I so enjoyed watching the World Cup soccer tournament over the past month. Congratulations goes to France for the overall win, but in reality, every game and every team provided a vivid and beautiful laboratory of the mechanics—the difficulty and the sometimes incredible results—of teamwork.
Flow state. Going together into “the zone”.
More than any other team sport, soccer is all about flow. Football’s rules stop the action allowing each team to communicate and set up a play. So too with basketball, though to a lesser extent. But with soccer—where goals are built from exquisitely tenuous offensive buildups, where it’s much easier for a defense to upset the progress of an offense—the best teams are the ones that find their way into a collective flow state and stay there.
Teams that achieve this arrive at a kind of meta-state, in which the composite is more than the sum of its individual players. It’s as though collectively the players become a single organism. The left hand knows what the right hand is doing, not because they’re choosing pre-conceived plays from a menu (as they do in football), or because they are able to communicate with each other (as they can in basketball), but because the team, somehow, have arrived at a synchronized collective capability.
An incentive to share.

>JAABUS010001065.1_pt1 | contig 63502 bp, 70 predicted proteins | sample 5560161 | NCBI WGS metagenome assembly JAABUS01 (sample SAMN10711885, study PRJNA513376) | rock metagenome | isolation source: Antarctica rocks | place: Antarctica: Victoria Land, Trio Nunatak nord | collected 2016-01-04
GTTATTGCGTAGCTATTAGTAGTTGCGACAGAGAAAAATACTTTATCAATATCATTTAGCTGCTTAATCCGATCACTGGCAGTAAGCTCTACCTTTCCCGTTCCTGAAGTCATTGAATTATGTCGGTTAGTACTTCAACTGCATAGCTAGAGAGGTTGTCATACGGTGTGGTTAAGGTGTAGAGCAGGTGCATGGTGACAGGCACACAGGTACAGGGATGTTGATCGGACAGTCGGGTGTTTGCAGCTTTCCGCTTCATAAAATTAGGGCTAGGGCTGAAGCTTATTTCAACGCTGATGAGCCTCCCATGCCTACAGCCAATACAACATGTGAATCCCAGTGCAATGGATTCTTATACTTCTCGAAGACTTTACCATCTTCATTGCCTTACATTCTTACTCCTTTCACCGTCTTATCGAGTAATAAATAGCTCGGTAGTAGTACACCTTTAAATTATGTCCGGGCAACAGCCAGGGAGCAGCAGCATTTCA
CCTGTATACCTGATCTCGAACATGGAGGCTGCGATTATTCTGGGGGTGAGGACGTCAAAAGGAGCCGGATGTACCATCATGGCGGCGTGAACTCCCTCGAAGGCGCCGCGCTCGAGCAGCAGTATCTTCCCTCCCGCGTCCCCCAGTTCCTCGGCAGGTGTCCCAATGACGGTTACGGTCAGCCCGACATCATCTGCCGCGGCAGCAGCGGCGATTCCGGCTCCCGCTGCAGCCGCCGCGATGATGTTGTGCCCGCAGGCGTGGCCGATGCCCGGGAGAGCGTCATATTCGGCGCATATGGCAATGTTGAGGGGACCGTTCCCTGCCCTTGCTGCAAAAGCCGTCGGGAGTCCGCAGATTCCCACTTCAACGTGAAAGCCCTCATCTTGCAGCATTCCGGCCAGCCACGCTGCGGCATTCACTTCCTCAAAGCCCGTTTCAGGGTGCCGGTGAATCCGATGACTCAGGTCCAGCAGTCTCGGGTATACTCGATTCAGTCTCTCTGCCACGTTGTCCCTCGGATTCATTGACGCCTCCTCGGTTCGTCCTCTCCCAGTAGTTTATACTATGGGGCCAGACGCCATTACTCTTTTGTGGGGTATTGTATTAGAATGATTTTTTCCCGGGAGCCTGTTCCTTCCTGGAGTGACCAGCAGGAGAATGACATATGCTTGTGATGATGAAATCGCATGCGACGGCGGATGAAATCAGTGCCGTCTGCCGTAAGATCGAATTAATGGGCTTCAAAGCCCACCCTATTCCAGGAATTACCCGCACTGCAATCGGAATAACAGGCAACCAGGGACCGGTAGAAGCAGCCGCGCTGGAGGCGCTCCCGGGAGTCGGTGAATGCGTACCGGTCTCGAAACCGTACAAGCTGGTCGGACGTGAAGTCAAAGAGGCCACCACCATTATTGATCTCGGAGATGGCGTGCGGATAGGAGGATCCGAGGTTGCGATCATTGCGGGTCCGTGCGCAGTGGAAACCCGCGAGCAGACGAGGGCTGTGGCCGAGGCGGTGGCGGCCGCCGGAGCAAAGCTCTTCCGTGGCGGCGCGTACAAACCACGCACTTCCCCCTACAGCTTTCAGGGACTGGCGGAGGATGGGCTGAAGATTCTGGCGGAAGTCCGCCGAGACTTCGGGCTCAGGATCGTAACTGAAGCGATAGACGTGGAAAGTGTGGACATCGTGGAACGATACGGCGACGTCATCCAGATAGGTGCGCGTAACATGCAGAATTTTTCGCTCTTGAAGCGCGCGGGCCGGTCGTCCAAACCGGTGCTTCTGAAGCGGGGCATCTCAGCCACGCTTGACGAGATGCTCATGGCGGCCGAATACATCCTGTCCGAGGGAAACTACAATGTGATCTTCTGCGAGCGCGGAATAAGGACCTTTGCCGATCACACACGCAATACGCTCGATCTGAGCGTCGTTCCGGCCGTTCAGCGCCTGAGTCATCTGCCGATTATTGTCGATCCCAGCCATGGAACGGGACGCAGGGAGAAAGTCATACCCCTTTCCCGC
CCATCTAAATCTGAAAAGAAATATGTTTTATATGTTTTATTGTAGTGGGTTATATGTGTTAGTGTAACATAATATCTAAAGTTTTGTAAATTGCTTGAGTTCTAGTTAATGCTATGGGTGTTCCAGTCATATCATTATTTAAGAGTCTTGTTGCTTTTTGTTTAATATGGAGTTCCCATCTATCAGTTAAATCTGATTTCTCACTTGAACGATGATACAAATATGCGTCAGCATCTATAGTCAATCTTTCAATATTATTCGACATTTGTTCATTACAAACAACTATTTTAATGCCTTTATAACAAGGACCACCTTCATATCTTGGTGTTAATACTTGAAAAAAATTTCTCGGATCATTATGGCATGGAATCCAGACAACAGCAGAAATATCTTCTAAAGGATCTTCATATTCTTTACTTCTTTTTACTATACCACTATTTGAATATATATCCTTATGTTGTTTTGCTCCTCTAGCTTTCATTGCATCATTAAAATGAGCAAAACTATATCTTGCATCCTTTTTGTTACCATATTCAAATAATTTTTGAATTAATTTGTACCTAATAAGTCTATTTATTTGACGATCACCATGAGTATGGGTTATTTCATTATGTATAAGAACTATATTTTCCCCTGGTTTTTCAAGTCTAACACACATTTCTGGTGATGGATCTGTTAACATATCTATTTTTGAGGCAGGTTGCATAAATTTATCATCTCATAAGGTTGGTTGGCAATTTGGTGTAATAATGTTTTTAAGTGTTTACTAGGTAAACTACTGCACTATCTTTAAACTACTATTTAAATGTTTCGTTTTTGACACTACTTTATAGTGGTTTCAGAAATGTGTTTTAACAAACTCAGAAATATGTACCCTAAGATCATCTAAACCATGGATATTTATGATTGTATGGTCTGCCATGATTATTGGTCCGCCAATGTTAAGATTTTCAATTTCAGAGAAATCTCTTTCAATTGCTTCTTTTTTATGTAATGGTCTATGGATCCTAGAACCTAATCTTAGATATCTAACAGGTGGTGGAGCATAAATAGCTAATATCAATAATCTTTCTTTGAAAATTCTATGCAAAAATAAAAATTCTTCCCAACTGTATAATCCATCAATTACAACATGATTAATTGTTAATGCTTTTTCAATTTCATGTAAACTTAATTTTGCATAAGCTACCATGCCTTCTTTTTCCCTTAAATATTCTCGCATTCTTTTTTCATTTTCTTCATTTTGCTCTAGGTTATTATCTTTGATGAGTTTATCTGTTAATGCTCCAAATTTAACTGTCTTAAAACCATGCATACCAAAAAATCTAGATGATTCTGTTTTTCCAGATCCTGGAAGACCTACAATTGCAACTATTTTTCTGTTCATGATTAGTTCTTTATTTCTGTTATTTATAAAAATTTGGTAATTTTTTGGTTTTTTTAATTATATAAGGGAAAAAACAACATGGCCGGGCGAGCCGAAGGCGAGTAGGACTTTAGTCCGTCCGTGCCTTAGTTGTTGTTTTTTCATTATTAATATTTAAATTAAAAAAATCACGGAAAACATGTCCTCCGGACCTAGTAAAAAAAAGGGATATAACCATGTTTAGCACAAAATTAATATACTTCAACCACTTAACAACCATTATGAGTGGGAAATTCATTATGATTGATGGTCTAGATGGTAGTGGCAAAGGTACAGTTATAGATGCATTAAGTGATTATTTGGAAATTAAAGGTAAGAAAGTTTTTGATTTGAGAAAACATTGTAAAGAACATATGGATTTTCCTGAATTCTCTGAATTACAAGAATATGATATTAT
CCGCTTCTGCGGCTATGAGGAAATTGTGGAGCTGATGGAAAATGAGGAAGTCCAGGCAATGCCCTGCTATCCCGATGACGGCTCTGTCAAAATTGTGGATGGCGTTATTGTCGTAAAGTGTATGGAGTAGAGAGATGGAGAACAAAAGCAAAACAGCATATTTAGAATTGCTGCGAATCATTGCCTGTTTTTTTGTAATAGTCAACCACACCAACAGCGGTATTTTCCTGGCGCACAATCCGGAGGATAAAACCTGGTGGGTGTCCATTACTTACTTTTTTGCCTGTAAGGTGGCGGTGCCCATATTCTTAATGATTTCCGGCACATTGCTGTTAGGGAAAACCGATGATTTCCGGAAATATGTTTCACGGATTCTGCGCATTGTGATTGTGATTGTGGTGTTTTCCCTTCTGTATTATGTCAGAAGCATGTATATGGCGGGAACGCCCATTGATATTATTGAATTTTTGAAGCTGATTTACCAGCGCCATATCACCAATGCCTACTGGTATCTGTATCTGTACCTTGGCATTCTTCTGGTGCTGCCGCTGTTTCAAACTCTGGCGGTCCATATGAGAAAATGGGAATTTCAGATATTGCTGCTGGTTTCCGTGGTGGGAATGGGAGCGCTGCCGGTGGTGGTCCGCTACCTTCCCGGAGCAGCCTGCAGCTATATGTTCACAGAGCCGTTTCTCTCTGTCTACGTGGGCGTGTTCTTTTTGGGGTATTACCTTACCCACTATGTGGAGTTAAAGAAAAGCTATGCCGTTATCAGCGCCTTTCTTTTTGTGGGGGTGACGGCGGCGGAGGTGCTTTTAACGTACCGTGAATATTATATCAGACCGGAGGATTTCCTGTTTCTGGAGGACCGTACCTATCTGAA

Generosity is a rare commodity in any human system where someone else’s success is seen as another’s failure. Such zero-sum environments are all around us. Just look at our current political climate!
Of course, for many of us, it feels like the most dangerous place to be generous is in the corporate workplace.
In a zero sum context, generosity is not often cultivated. But in high functioning organizations, working collaboratively with your teammates is actually the purest path to strength.
32 national teams participated in the World Cup, which proved to demonstrate a beautiful array of styles. I’m not talking about uniform design here, I’m talking about the way the values of the nation were expressed on the field. One of my favorite teams in the tournament was Japan. Ranked #62 they shouldn’t have made it into the round of 16 but they did. With their superb ball control and origami-style creativity in creating angles, they appeared to be 11 ninjas on the field. And when they were eliminated by Belgium, they were devastated but left the field quietly and proudly.
Individual player behavior is a reflection of the team culture.
If you’re seeing behavior from the players on your team that you think is counterproductive, think about it like a soccer coach might. If your players are forgoing opportunities to pass the ball, ask yourself what that reveals about the company’s culture. It’s simple to blame an individual—and indeed we must all be held accountable for our actions—but what can you learn when you look at one player’s behavior as a reflection of the culture of the team?
Do these ideas ring a bell for you?
If you’re thinking about issues like this then you are you working on company culture. It is hard work but the payoffs can be amazing to see and worth every effort.
What sort of game is your company playing? Is your team passing the ball in ways that create opportunity like the best soccer teams do? Is your team in a flow state?
If not, we can help! This perspective comes naturally to us, we are coaches! We do our job from the side of the field.